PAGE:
Facebook allegedly runs afoul of Seattle political ads law

The city's election authority calls Facebook's response to request for information inadequate.

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Steven Musil
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Seattle's election authority says Mark Zuckerberg's company has some explaining to do.

James Martin/CNET

Facebook is in hot water again about the origin of political ads that appear on its platform, but this time it has nothing to do with Russia.

Seattle transparency law requires companies selling political ads aimed at the city's elections to disclose, upon request, "the exact nature and extent" of such ads, the "names and addresses" of people who purchased the ads, and specific payment details, according to The Stranger, an alternative weekly newspaper in the city.

"For more than 40 years, Washington state and Seattle law have both required those who accept advertising dollars from political campaigns to be transparent with the public about the 'exact nature and extent of the advertising services' they provide," Wayne Barnett, executive director of the Seattle Ethics and Elections Commission, said in a statement to the newspaper.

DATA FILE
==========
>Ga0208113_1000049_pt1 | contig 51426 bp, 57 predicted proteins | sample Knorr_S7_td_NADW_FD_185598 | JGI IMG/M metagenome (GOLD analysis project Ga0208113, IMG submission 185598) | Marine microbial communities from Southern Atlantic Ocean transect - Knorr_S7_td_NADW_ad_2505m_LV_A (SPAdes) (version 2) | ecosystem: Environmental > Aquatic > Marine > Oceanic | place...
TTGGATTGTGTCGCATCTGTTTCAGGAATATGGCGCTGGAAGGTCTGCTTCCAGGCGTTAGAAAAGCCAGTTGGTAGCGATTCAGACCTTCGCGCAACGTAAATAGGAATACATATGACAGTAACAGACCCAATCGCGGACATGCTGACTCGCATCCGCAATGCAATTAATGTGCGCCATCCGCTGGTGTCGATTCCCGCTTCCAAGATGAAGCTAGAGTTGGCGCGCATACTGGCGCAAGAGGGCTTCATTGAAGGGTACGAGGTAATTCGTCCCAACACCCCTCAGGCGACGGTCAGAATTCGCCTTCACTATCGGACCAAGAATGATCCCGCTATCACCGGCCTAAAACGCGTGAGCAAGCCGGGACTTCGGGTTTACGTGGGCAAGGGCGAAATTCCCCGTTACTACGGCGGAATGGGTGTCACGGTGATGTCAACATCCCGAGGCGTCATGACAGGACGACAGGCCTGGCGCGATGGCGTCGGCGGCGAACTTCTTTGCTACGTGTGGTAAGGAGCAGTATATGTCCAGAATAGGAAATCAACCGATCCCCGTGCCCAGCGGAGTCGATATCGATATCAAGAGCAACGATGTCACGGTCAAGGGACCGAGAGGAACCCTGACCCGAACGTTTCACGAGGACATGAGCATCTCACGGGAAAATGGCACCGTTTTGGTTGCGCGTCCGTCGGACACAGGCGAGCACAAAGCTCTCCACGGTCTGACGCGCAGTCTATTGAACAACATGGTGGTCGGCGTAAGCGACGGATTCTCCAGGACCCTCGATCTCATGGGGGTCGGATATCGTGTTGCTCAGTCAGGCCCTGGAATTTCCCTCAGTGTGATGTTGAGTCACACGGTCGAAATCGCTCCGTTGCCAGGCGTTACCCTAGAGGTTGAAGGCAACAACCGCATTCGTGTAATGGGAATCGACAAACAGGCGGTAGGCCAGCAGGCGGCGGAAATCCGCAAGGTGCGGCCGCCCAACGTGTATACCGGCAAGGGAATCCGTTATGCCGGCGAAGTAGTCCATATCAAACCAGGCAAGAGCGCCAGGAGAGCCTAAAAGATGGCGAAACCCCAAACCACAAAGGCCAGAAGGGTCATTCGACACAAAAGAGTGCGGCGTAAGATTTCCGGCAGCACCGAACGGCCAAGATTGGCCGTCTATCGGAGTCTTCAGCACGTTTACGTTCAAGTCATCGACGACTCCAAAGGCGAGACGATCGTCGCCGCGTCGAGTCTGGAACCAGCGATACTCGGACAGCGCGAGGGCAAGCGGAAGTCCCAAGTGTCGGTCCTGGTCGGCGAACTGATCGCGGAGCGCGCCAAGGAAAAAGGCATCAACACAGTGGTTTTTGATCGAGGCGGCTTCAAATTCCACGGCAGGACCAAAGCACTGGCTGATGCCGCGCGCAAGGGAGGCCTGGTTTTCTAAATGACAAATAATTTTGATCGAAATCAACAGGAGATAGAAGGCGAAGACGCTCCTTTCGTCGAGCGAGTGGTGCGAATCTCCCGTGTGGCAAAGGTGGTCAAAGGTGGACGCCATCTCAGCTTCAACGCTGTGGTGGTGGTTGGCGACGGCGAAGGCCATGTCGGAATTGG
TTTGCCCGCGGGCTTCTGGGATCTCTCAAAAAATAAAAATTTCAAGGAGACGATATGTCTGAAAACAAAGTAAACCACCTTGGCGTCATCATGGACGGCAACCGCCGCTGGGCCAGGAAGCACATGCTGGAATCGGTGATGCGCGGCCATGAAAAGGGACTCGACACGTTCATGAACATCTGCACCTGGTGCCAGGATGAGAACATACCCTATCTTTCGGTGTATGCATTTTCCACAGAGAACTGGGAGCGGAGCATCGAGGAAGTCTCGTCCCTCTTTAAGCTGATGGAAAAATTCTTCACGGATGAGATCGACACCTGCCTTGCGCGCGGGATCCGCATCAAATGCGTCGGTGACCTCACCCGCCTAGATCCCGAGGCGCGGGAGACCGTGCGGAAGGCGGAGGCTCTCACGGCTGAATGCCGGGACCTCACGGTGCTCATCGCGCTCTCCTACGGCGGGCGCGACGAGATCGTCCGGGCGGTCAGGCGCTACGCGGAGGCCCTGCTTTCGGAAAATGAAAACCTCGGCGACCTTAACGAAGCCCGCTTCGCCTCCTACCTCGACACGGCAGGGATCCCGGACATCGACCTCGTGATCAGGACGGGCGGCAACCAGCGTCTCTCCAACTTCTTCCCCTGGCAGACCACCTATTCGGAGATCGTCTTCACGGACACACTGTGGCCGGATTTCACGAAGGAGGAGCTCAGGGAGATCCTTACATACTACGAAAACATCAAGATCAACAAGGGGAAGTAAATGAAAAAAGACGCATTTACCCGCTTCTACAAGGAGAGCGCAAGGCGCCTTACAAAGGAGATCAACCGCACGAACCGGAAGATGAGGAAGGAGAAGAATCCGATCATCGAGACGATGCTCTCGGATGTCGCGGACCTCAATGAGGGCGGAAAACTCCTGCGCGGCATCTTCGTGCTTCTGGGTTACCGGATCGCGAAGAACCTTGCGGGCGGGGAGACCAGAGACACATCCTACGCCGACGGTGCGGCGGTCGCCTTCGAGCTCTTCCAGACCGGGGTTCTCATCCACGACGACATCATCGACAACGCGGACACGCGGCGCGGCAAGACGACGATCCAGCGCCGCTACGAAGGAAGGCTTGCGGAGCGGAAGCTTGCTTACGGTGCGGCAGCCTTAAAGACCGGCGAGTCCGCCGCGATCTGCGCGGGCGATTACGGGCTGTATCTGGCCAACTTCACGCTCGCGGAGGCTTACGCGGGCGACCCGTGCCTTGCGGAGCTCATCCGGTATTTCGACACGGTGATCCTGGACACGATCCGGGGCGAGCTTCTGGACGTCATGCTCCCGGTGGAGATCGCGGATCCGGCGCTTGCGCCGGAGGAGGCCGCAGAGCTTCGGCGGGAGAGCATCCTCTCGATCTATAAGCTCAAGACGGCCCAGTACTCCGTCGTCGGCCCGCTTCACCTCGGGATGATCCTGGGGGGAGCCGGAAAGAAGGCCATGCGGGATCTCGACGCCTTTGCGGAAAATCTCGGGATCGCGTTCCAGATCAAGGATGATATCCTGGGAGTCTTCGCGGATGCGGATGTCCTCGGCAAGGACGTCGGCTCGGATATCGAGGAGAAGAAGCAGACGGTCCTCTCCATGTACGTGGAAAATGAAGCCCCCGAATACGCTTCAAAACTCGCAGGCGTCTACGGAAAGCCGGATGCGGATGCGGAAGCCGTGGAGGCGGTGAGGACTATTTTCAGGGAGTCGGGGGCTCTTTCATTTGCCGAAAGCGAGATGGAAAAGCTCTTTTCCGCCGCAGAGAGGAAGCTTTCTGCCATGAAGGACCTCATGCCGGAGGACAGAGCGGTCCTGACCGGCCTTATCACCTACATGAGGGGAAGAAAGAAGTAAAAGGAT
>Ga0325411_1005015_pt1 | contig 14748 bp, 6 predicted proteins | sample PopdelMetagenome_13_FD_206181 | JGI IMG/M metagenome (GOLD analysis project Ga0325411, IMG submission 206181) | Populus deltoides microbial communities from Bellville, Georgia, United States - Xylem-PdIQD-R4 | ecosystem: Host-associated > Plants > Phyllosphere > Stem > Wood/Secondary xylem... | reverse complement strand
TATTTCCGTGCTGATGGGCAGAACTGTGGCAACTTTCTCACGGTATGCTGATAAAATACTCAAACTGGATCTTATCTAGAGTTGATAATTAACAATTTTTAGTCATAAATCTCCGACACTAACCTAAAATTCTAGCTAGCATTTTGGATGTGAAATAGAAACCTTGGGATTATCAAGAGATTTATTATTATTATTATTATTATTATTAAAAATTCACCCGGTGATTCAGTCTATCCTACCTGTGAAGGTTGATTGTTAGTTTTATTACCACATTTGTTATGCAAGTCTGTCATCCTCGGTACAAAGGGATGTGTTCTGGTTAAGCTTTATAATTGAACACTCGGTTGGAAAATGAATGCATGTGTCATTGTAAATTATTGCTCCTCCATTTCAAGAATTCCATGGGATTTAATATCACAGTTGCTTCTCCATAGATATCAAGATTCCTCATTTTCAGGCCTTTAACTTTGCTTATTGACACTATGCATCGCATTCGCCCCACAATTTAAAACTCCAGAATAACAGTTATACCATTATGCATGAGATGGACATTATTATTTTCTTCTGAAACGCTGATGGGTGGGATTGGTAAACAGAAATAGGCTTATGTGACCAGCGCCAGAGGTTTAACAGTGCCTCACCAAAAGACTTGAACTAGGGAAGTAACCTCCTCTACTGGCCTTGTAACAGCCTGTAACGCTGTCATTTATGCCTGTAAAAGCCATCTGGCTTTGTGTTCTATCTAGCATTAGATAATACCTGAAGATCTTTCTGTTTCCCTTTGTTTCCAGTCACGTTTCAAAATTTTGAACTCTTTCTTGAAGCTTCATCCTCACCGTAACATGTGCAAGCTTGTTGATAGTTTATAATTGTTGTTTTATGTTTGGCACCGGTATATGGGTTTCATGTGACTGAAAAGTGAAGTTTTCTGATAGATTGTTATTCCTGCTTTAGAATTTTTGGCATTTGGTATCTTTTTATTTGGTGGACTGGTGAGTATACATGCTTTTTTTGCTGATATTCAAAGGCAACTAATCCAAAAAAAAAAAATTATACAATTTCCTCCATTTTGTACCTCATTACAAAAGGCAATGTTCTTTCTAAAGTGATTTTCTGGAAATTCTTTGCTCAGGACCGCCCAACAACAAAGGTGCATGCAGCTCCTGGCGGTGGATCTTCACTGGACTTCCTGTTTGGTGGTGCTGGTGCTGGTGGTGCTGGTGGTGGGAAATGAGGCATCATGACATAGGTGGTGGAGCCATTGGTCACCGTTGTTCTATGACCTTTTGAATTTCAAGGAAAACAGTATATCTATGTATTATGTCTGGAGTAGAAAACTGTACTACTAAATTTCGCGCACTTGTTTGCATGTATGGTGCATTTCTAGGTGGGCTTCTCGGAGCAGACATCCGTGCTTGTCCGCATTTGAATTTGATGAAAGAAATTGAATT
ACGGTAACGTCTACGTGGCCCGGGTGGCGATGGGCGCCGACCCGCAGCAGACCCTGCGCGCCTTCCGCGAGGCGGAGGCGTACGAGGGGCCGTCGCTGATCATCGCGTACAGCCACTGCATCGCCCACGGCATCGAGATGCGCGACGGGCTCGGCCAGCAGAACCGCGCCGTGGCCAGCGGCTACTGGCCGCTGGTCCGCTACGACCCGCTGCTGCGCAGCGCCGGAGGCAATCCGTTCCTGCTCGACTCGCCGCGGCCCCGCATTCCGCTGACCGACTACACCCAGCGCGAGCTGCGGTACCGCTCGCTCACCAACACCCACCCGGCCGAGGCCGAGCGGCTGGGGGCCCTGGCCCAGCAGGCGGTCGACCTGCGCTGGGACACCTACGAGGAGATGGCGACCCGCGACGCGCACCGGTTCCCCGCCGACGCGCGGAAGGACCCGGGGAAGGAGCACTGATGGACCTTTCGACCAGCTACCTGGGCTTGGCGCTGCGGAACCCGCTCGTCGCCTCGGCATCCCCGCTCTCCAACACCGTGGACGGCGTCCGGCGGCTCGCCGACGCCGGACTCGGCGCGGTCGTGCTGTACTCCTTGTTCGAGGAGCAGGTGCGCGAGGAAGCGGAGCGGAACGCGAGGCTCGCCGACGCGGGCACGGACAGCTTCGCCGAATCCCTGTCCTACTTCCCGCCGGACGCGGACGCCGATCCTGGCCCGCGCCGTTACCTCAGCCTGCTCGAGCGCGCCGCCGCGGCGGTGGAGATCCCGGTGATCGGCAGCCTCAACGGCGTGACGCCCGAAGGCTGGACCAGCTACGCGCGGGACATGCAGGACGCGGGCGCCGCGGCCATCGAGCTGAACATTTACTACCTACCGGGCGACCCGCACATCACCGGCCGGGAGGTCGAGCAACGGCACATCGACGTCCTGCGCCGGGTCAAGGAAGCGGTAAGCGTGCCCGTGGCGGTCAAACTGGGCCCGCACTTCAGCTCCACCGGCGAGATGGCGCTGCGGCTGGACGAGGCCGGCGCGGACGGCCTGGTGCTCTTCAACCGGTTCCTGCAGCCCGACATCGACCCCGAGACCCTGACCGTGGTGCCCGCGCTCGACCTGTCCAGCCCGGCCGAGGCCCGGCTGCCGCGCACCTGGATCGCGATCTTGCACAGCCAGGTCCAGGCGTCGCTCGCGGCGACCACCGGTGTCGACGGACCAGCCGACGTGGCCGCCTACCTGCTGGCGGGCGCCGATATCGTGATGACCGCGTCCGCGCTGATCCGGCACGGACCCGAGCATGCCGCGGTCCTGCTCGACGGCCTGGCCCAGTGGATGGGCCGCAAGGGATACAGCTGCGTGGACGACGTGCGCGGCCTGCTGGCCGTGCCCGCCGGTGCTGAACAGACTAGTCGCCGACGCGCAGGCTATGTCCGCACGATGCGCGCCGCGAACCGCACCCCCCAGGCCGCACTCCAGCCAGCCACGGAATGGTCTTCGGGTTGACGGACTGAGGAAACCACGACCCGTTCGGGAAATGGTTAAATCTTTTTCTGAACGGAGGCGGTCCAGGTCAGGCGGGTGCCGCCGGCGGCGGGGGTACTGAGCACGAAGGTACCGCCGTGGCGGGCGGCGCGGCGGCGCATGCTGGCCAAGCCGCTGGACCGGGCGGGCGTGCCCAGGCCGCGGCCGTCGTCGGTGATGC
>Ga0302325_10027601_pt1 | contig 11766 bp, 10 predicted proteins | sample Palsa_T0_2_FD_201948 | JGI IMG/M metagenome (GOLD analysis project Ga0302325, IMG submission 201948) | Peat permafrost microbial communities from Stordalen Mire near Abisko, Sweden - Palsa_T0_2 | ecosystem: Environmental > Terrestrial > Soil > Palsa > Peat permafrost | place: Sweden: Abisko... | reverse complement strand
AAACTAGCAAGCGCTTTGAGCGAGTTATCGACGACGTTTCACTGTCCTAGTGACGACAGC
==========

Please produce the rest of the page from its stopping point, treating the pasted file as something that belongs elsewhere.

But the two-page spreadsheet Facebook submitted to the city's election authority by the law's deadline Friday "doesn't come close to meeting their public obligation," Barnett told The Stranger. "I'll be discussing our next steps this week with the City Attorney's office."

Each violation of the city election law carries a maximum penalty of $5,000.

The complaint comes amid criticism of Facebook's handling of ads during the 2016 US election. The world's largest social network, along with Twitter and Google, have been scrutinized in recent months by Congress after US intelligence agencies determined that the Russian government had used these platforms to disseminate false news and advertisements in an attempt to influence US elections in 2016.

Facebook didn't immediately respond to a request for comment.

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